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The role of the Public Defender in Jamaica should not be confused with that of the American office of the same name. In Jamaica, the Public Defender acts on behalf of persons against whom a wrongful act has been committed by a government agency or department. Importantly also, the Jamaican Public Defender does not go to court to address these wrongs.
Explaining to JIS News, Public Defender, Howard Hamilton, says, “the Public Defender’s Office in the United States (US) defends poor persons charged with serious criminal offences. Our office on the other hand, does not represent any complainant in any court or tribunal. We seek recourse for the person against whom it was proven that a wrongful act was committed at the hands of a government agency or department.”
In order to effectively carry out his mandate, the Public Defender has the legal power to examine any document belonging to any government authority.
Established in 1979 as the Office of the Parliamentary Ombudsman, to investigate and remedy complaints of bad administration by the Jamaican government, its agencies or departments, the name was changed to the Office of the Public Defender (OPD) on April 13, 2000, and given an additional responsibility.
“The original jurisdiction was extended to cover constitutional violations by the state as well,” says Mr. Hamilton, “therefore, the obligation of the office is to address both administrative/social as well as constitutional violations.”
The office is staffed by a 24-member team, which includes Deputy Public Defender, Noel Irvin; Director of Investigations, Madeline Webster and four investigators, who are responsible for clearing a yearly average of 700 cases.
In terms of recourse for those who have been wronged, Mr. Hamilton explains that this can take the form of monetary compensation or letters of apologies. He notes that this right for compensation is not exclusively that of Jamaican nationals. “Any national can file a case with the Public Defender, as long as the alleged wrong occurred on Jamaican soil,” says Mr. Hamilton.
He adds that there are no charges for services provided by his office. Examples of bad administration for which complaints can be made to the Public Defender include: delayed or protracted service, unfair/unjust treatment, unprofessional or improper service delivery, the use of faulty systems and disregard of operational rules.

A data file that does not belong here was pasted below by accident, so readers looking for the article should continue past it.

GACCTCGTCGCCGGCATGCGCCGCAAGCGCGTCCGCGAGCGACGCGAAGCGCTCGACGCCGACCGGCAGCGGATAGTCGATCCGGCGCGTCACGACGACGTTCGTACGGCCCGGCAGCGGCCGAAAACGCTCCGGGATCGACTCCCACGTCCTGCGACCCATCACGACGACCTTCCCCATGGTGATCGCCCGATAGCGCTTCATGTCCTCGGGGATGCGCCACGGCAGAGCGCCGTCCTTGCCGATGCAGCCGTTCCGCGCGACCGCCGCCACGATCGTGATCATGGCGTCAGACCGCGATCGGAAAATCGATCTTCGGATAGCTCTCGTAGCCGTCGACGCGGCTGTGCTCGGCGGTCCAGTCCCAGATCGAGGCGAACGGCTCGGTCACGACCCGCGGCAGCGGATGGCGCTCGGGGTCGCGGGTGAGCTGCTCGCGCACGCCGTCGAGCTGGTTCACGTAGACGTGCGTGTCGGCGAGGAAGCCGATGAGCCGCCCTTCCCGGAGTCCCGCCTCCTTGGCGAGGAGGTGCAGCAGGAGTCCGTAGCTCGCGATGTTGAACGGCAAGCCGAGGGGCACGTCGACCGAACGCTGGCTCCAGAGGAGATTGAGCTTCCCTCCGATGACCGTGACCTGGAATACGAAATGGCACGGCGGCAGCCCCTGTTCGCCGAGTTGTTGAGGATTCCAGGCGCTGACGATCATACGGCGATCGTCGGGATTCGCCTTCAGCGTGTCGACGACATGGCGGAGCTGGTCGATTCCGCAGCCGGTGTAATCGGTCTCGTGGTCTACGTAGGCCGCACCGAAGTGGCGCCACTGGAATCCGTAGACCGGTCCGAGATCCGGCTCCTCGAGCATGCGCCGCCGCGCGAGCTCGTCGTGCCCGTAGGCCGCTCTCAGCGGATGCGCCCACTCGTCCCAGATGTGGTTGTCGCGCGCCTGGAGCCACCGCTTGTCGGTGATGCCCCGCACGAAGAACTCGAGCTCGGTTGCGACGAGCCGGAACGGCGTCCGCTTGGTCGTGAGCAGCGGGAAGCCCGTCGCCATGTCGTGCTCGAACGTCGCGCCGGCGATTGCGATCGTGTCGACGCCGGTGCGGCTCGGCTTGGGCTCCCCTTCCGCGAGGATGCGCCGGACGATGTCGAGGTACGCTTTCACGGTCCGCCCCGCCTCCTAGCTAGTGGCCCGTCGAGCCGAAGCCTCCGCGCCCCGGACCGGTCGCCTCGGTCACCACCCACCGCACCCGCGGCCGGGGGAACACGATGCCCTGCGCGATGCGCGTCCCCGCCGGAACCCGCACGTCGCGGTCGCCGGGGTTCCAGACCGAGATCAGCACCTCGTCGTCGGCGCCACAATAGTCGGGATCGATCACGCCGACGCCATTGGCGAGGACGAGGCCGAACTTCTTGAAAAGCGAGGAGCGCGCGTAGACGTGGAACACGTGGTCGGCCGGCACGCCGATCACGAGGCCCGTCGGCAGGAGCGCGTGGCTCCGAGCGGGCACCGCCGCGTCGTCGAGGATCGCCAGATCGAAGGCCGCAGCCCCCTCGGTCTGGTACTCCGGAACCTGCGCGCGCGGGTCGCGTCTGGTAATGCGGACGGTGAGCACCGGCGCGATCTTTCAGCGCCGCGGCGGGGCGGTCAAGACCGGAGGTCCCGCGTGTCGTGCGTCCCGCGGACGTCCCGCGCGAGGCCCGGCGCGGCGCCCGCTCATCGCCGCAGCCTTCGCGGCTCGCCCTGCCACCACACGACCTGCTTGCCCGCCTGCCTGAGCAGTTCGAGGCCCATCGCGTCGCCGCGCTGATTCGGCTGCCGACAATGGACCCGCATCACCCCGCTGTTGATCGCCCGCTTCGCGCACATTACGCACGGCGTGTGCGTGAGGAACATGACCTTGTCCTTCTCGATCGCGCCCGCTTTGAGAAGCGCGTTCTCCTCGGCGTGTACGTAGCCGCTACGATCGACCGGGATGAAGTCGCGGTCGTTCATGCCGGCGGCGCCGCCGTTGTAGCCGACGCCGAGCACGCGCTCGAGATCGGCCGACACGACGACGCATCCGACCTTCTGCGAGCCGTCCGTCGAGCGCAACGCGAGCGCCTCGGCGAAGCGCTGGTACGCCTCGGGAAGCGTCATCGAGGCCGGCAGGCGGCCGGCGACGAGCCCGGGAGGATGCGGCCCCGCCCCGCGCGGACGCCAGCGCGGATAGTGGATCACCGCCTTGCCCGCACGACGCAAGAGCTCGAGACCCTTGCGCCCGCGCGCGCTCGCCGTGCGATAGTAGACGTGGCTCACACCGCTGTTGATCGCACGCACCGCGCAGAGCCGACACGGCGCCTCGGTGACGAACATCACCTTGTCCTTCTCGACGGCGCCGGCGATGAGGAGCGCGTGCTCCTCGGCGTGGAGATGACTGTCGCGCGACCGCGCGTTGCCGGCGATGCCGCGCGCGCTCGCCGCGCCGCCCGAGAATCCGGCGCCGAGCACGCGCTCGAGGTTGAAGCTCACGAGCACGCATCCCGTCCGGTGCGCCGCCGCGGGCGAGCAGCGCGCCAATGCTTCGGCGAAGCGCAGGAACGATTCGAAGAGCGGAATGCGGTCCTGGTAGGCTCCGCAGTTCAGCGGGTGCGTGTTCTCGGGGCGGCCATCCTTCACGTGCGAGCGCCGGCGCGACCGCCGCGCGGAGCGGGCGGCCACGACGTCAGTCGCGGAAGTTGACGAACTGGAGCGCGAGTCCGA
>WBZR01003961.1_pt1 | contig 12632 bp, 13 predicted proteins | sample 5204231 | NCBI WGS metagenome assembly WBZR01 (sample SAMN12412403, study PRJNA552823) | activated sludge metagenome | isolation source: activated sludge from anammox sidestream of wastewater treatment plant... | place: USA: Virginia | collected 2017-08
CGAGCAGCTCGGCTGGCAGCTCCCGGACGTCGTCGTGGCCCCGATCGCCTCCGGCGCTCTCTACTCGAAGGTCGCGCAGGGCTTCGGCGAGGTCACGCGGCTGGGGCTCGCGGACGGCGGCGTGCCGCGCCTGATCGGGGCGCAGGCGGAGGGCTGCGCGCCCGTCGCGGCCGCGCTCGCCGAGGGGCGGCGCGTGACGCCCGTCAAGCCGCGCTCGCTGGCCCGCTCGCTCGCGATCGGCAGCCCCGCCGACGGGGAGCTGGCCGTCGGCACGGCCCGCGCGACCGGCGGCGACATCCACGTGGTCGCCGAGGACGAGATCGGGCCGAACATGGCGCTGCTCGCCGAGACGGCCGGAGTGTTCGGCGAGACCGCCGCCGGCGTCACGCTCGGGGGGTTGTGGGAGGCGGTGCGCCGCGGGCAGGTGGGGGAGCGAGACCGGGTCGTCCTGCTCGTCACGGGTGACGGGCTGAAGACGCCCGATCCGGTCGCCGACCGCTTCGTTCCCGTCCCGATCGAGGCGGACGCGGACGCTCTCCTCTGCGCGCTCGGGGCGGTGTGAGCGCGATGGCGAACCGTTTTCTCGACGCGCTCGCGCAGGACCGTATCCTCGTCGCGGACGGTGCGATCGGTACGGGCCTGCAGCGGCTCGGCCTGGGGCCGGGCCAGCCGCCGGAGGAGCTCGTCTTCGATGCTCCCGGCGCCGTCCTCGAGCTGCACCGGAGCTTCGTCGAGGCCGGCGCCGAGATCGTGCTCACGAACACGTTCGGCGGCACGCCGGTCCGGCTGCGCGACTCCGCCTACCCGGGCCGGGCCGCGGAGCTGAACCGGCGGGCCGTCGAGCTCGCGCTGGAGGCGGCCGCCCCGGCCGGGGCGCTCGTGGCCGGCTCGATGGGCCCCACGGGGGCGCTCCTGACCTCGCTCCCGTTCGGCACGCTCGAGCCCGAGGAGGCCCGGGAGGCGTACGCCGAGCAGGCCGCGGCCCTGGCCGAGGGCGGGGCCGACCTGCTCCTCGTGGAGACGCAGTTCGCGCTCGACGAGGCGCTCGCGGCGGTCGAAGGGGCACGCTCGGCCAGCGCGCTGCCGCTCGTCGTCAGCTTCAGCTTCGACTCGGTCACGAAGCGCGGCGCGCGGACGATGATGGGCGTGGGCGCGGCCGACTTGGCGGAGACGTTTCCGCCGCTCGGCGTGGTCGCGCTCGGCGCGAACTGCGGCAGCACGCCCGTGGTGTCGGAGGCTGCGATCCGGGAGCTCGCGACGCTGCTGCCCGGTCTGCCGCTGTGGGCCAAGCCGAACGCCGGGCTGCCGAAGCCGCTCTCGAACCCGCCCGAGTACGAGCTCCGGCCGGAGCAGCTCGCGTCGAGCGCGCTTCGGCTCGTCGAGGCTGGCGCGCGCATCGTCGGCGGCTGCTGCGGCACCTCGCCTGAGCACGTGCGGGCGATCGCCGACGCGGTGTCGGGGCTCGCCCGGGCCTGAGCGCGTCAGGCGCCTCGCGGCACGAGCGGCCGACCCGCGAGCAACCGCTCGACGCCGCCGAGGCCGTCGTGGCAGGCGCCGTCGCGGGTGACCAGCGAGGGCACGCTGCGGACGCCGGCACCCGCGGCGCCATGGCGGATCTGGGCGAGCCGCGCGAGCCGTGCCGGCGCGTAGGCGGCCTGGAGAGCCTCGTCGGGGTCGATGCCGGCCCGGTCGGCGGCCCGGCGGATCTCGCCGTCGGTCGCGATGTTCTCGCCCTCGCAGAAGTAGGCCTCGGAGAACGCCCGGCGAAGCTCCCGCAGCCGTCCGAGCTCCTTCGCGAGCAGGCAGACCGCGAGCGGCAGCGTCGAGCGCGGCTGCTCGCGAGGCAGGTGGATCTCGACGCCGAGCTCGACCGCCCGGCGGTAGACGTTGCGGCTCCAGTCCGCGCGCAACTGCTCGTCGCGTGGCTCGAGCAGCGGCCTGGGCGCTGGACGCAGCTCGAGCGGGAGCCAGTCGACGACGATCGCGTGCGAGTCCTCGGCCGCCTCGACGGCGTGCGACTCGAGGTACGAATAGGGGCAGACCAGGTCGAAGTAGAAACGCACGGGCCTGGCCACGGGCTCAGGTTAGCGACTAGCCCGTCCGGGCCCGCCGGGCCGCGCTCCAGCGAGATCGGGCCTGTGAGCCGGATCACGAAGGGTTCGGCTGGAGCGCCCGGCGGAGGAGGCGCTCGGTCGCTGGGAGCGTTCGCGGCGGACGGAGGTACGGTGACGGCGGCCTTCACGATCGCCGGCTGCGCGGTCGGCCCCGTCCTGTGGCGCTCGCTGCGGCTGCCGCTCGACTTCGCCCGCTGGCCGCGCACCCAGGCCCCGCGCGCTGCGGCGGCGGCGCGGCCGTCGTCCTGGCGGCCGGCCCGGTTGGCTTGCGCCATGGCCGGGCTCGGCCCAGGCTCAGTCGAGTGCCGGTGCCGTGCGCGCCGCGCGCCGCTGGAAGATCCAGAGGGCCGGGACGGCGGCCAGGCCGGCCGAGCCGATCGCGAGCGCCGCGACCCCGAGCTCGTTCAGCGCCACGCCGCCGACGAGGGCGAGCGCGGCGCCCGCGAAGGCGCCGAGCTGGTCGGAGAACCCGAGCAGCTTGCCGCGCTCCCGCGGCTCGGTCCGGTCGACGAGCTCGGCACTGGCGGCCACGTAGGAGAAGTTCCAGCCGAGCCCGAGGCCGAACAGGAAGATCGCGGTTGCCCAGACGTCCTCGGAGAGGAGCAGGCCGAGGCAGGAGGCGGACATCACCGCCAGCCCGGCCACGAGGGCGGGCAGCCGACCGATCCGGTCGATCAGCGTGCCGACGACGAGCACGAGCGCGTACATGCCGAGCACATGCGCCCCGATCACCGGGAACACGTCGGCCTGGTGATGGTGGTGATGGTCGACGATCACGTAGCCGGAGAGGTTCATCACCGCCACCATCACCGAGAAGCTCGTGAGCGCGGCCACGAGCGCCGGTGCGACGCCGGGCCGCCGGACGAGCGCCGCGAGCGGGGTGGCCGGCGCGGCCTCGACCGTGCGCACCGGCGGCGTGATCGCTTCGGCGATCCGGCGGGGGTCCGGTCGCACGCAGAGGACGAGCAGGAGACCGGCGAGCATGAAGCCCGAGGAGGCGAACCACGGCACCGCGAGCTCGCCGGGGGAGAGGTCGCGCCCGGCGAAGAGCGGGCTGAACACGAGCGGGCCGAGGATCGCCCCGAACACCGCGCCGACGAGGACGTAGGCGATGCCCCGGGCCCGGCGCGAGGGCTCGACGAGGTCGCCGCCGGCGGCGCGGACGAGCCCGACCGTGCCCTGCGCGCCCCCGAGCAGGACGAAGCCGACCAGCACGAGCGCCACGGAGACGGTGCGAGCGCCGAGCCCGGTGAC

How to make a complaint The OPD operates as an independent entity that ensures government transparency, responsibility and deeper democracy. Before a case is brought to the office, a complaint should first be made to the head of the alleged offending department. If nothing is done about that complaint, then the office may be contacted in writing. “You can either use post, e-mail or fax,” informs Corrine Johnson, Complaints Officer.
“The email address is publicdefender@mail.infochan.com while the mailing address is The Public Defender, 78 Harbour Street, P.O. Box 695 Kingston, Jamaica and the fax number is (876) 922-9830,” Mrs. Johnson details. She says that the individual or group does not have to physically visit the office to make the complaint.
The complainant’s name and address, the name of the alleged offending authority, the facts surrounding the complaint, and the date of the offence committed, should be included in the letter.
How investigations are pursued The office will in turn, acknowledge the complaint in writing and assigns an investigator to the case.
Whilst any person or group of persons can make a complaint, the OPD will first verify the grouse with the government agency or department against which the case is being pursued. This is why it is important to name the offending party, since the Public Defender will also write to the named department or person.
Upon receiving a letter from the Public Defender, the government agency or department and the specific person(s) named by the complainant if any, is then given the opportunity to present their side.
The investigator then makes a report on his findings to the Director of Investigations. This is then given to the Public Defender, who analyses the findings and makes his own report, a copy of which is then given to the complainant, the government agency or department and the person(s) named in the complaint.
If the investigations disclose that a crime may have been committed, then the Public Defender may direct the case to the Director of Public Prosecutions, who then decides if someone should be charged or taken to court.
In these instances, the Public Defender only comes back into the picture to settle monetary compensation. He does not go to prosecute on behalf of the complainant.
Mrs. Johnson points out that while it may take anywhere from one week to years for a complete investigation, she says that the average turnover rate is between three and six months.
Recommendations of the Public DefenderDepending on the nature of the case, the Public Defender may recommend either of the following: that the complaint be re-examined; that any faulty rules or laws, which gave rise to the complaint be changed; that some form of compensation be given, whether monetary or letter of apology; or that a person who has broken rules or behaved badly should be disciplined.
If it is deemed that the government authority has not taken sufficient steps regarding the recommendation(s), then the Public Defender may make a special report to Parliament.
Aside from the special report that may be deemed necessary in some cases, the Public Defender gives a yearly report to Parliament.